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Student free speech makes it to the Supreme Court in former high school cheerleader’s case

The social media platform Snapchat, the "F-word," and cheerleading made its way to the Supreme Court Wednesday, in a battle over student free speech. The Supreme Court ruled in 1969 that public schools could punish disruptive student speech in school, 18-year-old Brandi Levy's case asks whether that right extends to off-campus speech. John Yang has the report.

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  • Judy Woodruff:

    Snapchat, curse words and cheerleading made their way to the Supreme Court today in a battle over student free speech.

    John Yang has the report.

  • John Yang:

    Brandi Levy was having a bad week. Then a 14-year-old high school freshman, she failed to both make the varsity cheerleading squad and to get the softball team position she wanted.

  • Brandi Levy:

    I was really mad.

  • John Yang:

    Brandi, now 18 and a college freshman, spoke to us with her father, Larry.

  • Brandi Levy:

    It all happened in the same week, so I was just — at the end of the week, I was just really upset and frustrated.

  • John Yang:

    On Saturday, that frustration found an outlet in a Snapchat post that made liberal use of the F-word. Visible for just 24 hours, it showed Brandi and a friend making and age-old obscene gesture.

    As a result, Mahanoy Area school officials kicked her off the junior varsity cheerleading team on which she had won a spot.

    Did you think it was fair?

  • Brandi Levy:

    I didn't think it was fair, because I didn't say it during, like, a school activity or during school hours.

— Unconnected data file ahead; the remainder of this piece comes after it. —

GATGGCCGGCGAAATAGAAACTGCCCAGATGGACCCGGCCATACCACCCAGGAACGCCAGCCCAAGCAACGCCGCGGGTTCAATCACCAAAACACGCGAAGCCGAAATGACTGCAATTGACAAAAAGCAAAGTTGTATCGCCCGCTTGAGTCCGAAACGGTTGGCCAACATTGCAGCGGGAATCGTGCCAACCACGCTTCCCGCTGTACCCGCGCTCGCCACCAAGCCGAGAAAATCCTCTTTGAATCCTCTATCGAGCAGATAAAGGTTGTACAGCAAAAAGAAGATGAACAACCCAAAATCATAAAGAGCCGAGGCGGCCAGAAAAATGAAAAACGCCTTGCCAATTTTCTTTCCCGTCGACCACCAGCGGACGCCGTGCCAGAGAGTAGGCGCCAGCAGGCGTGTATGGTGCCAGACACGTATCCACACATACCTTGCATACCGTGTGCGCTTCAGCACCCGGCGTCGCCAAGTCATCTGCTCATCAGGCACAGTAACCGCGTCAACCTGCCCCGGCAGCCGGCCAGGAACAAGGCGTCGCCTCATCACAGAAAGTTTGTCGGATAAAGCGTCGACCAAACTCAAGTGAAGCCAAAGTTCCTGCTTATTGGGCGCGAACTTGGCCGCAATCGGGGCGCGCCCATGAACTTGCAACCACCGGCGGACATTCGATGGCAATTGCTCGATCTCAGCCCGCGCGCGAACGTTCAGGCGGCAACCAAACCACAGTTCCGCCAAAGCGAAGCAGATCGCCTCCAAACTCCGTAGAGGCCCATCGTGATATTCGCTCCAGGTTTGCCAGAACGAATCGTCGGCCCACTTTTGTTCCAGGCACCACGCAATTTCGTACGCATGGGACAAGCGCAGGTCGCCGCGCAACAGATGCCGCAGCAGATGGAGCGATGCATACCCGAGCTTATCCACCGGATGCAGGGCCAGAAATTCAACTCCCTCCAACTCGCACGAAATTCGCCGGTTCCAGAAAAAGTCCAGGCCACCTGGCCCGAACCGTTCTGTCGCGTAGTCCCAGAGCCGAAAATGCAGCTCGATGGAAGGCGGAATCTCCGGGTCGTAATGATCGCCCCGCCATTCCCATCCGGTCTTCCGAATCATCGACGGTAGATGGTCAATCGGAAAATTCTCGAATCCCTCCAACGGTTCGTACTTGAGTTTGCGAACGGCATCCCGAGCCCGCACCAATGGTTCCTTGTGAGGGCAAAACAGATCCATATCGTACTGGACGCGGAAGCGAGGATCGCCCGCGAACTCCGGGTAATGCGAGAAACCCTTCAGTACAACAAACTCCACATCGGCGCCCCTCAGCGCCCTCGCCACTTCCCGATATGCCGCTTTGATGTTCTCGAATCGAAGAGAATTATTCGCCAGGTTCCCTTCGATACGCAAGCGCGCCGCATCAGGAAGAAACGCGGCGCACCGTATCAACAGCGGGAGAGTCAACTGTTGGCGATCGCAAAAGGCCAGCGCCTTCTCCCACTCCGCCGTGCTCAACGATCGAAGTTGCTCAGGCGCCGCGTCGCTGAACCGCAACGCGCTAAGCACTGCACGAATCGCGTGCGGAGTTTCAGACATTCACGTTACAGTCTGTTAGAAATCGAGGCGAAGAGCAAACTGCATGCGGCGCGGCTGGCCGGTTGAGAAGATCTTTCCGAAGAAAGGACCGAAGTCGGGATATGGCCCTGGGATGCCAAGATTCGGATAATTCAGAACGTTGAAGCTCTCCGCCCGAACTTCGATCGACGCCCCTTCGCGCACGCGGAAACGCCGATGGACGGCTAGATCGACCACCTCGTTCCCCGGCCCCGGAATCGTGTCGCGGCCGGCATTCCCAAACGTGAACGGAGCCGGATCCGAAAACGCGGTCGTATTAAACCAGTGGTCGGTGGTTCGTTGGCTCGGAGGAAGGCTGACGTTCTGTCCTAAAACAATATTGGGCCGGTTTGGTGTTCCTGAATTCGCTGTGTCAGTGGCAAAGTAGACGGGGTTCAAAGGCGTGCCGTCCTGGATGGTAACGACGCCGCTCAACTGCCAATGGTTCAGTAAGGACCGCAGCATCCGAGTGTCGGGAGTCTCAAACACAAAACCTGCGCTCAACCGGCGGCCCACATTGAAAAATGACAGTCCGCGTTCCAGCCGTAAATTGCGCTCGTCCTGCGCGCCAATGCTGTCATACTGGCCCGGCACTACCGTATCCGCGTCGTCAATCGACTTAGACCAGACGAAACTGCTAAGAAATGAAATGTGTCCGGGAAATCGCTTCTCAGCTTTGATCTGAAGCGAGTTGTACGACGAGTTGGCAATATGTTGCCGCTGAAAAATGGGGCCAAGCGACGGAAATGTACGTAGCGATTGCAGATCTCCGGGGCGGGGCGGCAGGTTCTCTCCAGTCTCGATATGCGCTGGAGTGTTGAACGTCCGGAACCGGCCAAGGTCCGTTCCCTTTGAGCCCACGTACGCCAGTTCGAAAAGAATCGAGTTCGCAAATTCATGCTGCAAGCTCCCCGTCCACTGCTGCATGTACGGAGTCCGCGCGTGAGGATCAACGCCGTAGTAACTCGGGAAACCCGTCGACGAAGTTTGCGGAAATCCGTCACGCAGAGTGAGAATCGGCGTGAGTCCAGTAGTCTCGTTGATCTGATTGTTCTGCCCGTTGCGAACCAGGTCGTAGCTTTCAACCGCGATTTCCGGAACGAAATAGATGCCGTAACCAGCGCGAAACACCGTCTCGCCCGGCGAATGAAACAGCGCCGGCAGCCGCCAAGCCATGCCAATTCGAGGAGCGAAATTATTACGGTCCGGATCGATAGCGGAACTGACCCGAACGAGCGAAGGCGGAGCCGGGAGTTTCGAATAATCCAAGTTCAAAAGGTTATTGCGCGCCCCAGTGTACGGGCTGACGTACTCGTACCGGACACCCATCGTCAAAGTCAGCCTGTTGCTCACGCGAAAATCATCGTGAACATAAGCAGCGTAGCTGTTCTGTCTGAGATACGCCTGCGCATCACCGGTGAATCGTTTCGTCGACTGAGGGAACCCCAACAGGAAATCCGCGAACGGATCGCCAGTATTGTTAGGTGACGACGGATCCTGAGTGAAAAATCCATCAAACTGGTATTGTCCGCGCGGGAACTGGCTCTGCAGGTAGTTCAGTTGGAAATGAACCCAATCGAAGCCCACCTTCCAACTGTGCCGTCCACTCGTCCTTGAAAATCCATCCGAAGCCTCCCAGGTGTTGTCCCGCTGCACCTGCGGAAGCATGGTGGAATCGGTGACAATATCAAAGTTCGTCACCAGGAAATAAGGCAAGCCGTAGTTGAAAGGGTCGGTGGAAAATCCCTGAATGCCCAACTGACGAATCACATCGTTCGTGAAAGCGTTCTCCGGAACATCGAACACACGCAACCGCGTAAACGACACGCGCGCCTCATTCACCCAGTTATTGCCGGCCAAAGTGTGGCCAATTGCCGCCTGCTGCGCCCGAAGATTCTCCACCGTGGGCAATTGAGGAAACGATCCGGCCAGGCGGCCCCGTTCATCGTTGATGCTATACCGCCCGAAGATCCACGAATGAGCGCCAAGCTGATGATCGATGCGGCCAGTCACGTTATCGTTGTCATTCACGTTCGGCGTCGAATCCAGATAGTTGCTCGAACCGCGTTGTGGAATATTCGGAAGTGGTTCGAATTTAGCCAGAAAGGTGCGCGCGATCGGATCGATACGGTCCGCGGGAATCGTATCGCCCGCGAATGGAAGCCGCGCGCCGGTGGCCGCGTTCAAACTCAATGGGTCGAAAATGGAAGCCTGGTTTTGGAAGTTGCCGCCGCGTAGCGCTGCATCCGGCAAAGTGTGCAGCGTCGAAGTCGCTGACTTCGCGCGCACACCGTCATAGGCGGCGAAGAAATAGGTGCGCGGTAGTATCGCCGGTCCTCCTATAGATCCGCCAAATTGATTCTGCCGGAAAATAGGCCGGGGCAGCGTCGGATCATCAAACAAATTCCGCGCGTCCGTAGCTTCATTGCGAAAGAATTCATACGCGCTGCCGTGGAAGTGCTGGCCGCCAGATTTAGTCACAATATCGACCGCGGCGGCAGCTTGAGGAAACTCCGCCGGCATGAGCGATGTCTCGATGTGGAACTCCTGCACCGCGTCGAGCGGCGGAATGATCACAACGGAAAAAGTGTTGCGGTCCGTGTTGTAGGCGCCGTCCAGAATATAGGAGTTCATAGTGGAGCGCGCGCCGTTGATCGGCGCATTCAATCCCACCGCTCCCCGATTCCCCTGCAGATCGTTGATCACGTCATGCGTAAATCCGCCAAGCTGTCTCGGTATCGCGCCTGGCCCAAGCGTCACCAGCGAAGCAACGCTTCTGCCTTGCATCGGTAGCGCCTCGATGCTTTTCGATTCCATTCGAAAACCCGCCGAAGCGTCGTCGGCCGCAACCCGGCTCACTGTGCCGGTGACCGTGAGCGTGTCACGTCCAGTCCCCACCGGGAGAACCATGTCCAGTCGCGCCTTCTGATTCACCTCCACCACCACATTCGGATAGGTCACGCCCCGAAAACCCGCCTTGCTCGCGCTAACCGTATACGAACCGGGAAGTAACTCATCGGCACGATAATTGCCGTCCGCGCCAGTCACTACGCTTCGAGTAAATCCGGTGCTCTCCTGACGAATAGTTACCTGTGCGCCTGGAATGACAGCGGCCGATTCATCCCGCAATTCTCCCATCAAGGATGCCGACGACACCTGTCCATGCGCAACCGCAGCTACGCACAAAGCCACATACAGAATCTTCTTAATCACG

• John Yang:

    Her father didn't like it either.

  • Larry Levy:

    The school stepped outside of their gates and took action against something that happened when it would have been my — as a parent, an issue to deal with.

  • John Yang:

    When school officials wouldn't back down, Larry Levy literally made a federal case out of it, suing the school district.

    A judge ordered Brandi back on the J.V. squad. Today, it reached the highest court in the land. While the Supreme Court ruled in 1969 that public schools could punish disruptive student speech in school, Brandi's case asks whether that extends to off-campus speech.

    School administrators and the Biden administration say it should in order to deal with bullying.

  • Francisco Negron:

    The physical schoolhouse gate that existed in 1969 has now become, to say the least, blurred.

  • John Yang:

    Francisco Negron is chief legal officer for the National School Boards Association.

  • Francisco Negron:

    The way that students communicate today, through social media and off-campus online messages, can have a tremendous impact on on-site learning. It can threaten student safety and cause emotional harm to students.

  • John Yang:

    Larry Levy says that doesn't apply to his daughter.